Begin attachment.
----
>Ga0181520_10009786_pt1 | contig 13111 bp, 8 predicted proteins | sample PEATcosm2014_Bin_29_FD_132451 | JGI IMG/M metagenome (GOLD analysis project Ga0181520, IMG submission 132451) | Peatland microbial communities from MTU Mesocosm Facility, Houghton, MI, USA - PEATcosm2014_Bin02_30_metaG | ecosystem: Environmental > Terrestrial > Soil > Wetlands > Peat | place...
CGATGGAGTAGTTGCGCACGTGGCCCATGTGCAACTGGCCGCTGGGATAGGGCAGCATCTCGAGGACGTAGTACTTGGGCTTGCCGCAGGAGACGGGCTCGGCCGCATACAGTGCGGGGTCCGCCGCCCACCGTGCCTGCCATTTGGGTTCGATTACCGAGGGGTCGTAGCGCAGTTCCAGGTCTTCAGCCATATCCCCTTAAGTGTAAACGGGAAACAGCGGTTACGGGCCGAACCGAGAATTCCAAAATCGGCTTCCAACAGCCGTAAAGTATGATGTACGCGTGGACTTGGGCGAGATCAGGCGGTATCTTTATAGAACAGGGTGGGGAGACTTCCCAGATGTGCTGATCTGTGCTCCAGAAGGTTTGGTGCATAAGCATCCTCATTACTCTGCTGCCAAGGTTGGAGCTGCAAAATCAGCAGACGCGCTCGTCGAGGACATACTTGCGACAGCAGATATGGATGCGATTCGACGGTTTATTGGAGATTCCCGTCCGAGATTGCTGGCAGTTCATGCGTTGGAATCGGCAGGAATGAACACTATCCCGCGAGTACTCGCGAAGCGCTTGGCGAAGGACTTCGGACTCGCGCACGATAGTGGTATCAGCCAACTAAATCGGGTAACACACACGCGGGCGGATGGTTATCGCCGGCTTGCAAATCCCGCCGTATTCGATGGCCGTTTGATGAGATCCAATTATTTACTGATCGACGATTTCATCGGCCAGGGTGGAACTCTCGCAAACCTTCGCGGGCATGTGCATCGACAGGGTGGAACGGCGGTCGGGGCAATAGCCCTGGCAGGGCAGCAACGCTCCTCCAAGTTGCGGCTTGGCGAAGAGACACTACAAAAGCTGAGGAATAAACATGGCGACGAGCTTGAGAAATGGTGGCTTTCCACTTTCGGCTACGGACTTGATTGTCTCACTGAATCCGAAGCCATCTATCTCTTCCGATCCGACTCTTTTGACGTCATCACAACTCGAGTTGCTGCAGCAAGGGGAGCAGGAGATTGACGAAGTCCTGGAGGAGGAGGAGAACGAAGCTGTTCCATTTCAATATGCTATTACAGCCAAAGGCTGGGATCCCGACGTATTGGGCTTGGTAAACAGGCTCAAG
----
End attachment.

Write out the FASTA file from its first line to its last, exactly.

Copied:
>Ga0181520_10009786_pt1 | contig 13111 bp, 8 predicted proteins | sample PEATcosm2014_Bin_29_FD_132451 | JGI IMG/M metagenome (GOLD analysis project Ga0181520, IMG submission 132451) | Peatland microbial communities from MTU Mesocosm Facility, Houghton, MI, USA - PEATcosm2014_Bin02_30_metaG | ecosystem: Environmental > Terrestrial > Soil > Wetlands > Peat | place...
CGATGGAGTAGTTGCGCACGTGGCCCATGTGCAACTGGCCGCTGGGATAGGGCAGCATCTCGAGGACGTAGTACTTGGGCTTGCCGCAGGAGACGGGCTCGGCCGCATACAGTGCGGGGTCCGCCGCCCACCGTGCCTGCCATTTGGGTTCGATTACCGAGGGGTCGTAGCGCAGTTCCAGGTCTTCAGCCATATCCCCTTAAGTGTAAACGGGAAACAGCGGTTACGGGCCGAACCGAGAATTCCAAAATCGGCTTCCAACAGCCGTAAAGTATGATGTACGCGTGGACTTGGGCGAGATCAGGCGGTATCTTTATAGAACAGGGTGGGGAGACTTCCCAGATGTGCTGATCTGTGCTCCAGAAGGTTTGGTGCATAAGCATCCTCATTACTCTGCTGCCAAGGTTGGAGCTGCAAAATCAGCAGACGCGCTCGTCGAGGACATACTTGCGACAGCAGATATGGATGCGATTCGACGGTTTATTGGAGATTCCCGTCCGAGATTGCTGGCAGTTCATGCGTTGGAATCGGCAGGAATGAACACTATCCCGCGAGTACTCGCGAAGCGCTTGGCGAAGGACTTCGGACTCGCGCACGATAGTGGTATCAGCCAACTAAATCGGGTAACACACACGCGGGCGGATGGTTATCGCCGGCTTGCAAATCCCGCCGTATTCGATGGCCGTTTGATGAGATCCAATTATTTACTGATCGACGATTTCATCGGCCAGGGTGGAACTCTCGCAAACCTTCGCGGGCATGTGCATCGACAGGGTGGAACGGCGGTCGGGGCAATAGCCCTGGCAGGGCAGCAACGCTCCTCCAAGTTGCGGCTTGGCGAAGAGACACTACAAAAGCTGAGGAATAAACATGGCGACGAGCTTGAGAAATGGTGGCTTTCCACTTTCGGCTACGGACTTGATTGTCTCACTGAATCCGAAGCCATCTATCTCTTCCGATCCGACTCTTTTGACGTCATCACAACTCGAGTTGCTGCAGCAAGGGGAGCAGGAGATTGACGAAGTCCTGGAGGAGGAGGAGAACGAAGCTGTTCCATTTCAATATGCTATTACAGCCAAAGGCTGGGATCCCGACGTATTGGGCTTGGTAAACAGGCTCAAG